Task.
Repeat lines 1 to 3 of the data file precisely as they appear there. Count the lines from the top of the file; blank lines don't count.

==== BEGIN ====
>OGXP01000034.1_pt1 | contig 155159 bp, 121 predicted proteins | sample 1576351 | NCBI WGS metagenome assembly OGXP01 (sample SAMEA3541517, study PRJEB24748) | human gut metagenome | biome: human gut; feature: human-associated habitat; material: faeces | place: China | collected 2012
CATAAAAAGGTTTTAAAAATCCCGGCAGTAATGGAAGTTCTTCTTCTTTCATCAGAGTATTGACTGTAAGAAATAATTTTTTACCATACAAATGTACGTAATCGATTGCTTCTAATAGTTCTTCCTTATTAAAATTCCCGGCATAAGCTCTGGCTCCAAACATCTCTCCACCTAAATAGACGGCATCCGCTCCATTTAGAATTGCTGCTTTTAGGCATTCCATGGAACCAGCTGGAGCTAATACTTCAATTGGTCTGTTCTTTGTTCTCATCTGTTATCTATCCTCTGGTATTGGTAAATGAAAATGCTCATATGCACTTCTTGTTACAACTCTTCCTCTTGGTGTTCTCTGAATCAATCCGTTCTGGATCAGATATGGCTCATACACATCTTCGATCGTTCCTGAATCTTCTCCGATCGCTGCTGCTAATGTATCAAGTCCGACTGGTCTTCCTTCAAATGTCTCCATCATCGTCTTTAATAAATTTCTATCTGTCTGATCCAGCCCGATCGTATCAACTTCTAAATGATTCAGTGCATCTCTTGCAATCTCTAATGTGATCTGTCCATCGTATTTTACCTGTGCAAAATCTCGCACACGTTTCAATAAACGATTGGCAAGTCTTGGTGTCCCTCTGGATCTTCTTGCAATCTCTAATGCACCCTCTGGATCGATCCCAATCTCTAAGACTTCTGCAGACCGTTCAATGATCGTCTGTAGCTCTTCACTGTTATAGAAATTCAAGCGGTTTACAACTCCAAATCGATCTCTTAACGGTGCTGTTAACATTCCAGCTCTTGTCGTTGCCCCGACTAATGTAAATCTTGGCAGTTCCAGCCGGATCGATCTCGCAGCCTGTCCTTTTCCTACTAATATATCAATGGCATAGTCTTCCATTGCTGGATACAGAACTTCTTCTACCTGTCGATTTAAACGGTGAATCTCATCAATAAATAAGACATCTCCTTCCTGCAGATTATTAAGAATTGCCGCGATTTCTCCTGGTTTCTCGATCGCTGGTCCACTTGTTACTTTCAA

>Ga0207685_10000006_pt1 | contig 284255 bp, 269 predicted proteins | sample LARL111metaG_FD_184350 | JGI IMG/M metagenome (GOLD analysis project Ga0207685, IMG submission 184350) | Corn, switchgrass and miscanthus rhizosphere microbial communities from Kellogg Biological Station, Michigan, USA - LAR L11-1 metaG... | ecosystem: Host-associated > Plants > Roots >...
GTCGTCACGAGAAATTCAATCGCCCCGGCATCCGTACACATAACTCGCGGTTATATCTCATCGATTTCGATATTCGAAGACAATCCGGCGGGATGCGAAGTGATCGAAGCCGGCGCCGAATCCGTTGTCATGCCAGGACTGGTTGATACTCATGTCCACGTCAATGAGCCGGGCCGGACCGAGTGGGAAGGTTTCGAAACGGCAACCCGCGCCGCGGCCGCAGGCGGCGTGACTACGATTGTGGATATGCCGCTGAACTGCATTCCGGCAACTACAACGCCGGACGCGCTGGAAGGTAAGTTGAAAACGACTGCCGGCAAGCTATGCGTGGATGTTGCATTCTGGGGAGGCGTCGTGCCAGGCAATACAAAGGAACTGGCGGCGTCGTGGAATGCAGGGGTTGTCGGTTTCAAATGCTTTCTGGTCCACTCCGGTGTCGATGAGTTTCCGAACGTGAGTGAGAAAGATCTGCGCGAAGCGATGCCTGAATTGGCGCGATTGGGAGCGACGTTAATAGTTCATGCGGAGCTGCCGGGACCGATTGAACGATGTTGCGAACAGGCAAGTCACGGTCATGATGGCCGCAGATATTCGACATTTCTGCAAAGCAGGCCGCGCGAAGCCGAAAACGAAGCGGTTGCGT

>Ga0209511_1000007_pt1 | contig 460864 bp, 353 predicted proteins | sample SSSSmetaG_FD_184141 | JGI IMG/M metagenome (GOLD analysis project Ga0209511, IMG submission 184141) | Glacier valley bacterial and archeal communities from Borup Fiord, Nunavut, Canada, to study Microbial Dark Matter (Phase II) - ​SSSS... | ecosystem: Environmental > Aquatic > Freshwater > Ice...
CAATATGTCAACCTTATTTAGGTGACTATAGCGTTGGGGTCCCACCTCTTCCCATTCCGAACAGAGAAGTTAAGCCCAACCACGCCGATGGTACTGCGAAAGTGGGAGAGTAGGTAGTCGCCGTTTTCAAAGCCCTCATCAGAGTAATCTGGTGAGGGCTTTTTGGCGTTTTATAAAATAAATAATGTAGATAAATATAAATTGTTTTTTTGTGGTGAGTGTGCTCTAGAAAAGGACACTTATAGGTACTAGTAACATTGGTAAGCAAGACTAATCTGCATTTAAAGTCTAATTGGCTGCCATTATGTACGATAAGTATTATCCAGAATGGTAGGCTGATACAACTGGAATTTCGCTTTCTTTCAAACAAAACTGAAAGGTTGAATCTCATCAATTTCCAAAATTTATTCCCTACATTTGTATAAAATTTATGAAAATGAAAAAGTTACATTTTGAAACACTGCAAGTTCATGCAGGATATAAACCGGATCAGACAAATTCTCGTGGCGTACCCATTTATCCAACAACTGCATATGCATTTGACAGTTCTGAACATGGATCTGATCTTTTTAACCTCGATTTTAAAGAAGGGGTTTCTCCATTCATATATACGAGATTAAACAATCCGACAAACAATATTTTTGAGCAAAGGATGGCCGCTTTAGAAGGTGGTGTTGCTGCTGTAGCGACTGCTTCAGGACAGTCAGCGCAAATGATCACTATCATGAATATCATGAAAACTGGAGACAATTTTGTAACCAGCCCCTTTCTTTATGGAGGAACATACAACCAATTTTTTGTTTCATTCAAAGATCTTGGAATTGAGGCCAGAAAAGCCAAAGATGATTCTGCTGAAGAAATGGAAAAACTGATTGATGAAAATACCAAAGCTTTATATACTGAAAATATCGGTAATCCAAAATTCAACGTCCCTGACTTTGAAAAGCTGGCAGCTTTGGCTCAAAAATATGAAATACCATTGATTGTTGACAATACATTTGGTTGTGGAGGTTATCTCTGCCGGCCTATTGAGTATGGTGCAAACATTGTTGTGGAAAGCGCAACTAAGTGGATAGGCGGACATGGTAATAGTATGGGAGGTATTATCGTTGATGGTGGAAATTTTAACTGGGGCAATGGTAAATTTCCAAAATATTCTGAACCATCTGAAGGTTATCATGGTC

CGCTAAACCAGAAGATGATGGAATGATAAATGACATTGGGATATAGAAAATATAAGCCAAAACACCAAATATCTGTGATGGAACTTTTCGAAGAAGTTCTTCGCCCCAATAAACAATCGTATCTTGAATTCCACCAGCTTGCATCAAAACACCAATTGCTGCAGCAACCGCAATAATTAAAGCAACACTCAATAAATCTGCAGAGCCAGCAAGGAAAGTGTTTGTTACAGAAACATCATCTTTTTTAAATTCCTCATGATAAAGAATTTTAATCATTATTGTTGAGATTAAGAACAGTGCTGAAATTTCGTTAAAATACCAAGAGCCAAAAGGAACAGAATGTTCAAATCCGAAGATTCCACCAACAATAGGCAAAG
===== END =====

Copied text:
>OGXP01000034.1_pt1 | contig 155159 bp, 121 predicted proteins | sample 1576351 | NCBI WGS metagenome assembly OGXP01 (sample SAMEA3541517, study PRJEB24748) | human gut metagenome | biome: human gut; feature: human-associated habitat; material: faeces | place: China | collected 2012
CATAAAAAGGTTTTAAAAATCCCGGCAGTAATGGAAGTTCTTCTTCTTTCATCAGAGTATTGACTGTAAGAAATAATTTTTTACCATACAAATGTACGTAATCGATTGCTTCTAATAGTTCTTCCTTATTAAAATTCCCGGCATAAGCTCTGGCTCCAAACATCTCTCCACCTAAATAGACGGCATCCGCTCCATTTAGAATTGCTGCTTTTAGGCATTCCATGGAACCAGCTGGAGCTAATACTTCAATTGGTCTGTTCTTTGTTCTCATCTGTTATCTATCCTCTGGTATTGGTAAATGAAAATGCTCATATGCACTTCTTGTTACAACTCTTCCTCTTGGTGTTCTCTGAATCAATCCGTTCTGGATCAGATATGGCTCATACACATCTTCGATCGTTCCTGAATCTTCTCCGATCGCTGCTGCTAATGTATCAAGTCCGACTGGTCTTCCTTCAAATGTCTCCATCATCGTCTTTAATAAATTTCTATCTGTCTGATCCAGCCCGATCGTATCAACTTCTAAATGATTCAGTGCATCTCTTGCAATCTCTAATGTGATCTGTCCATCGTATTTTACCTGTGCAAAATCTCGCACACGTTTCAATAAACGATTGGCAAGTCTTGGTGTCCCTCTGGATCTTCTTGCAATCTCTAATGCACCCTCTGGATCGATCCCAATCTCTAAGACTTCTGCAGACCGTTCAATGATCGTCTGTAGCTCTTCACTGTTATAGAAATTCAAGCGGTTTACAACTCCAAATCGATCTCTTAACGGTGCTGTTAACATTCCAGCTCTTGTCGTTGCCCCGACTAATGTAAATCTTGGCAGTTCCAGCCGGATCGATCTCGCAGCCTGTCCTTTTCCTACTAATATATCAATGGCATAGTCTTCCATTGCTGGATACAGAACTTCTTCTACCTGTCGATTTAAACGGTGAATCTCATCAATAAATAAGACATCTCCTTCCTGCAGATTATTAAGAATTGCCGCGATTTCTCCTGGTTTCTCGATCGCTGGTCCACTTGTTACTTTCAA

>Ga0207685_10000006_pt1 | contig 284255 bp, 269 predicted proteins | sample LARL111metaG_FD_184350 | JGI IMG/M metagenome (GOLD analysis project Ga0207685, IMG submission 184350) | Corn, switchgrass and miscanthus rhizosphere microbial communities from Kellogg Biological Station, Michigan, USA - LAR L11-1 metaG... | ecosystem: Host-associated > Plants > Roots >...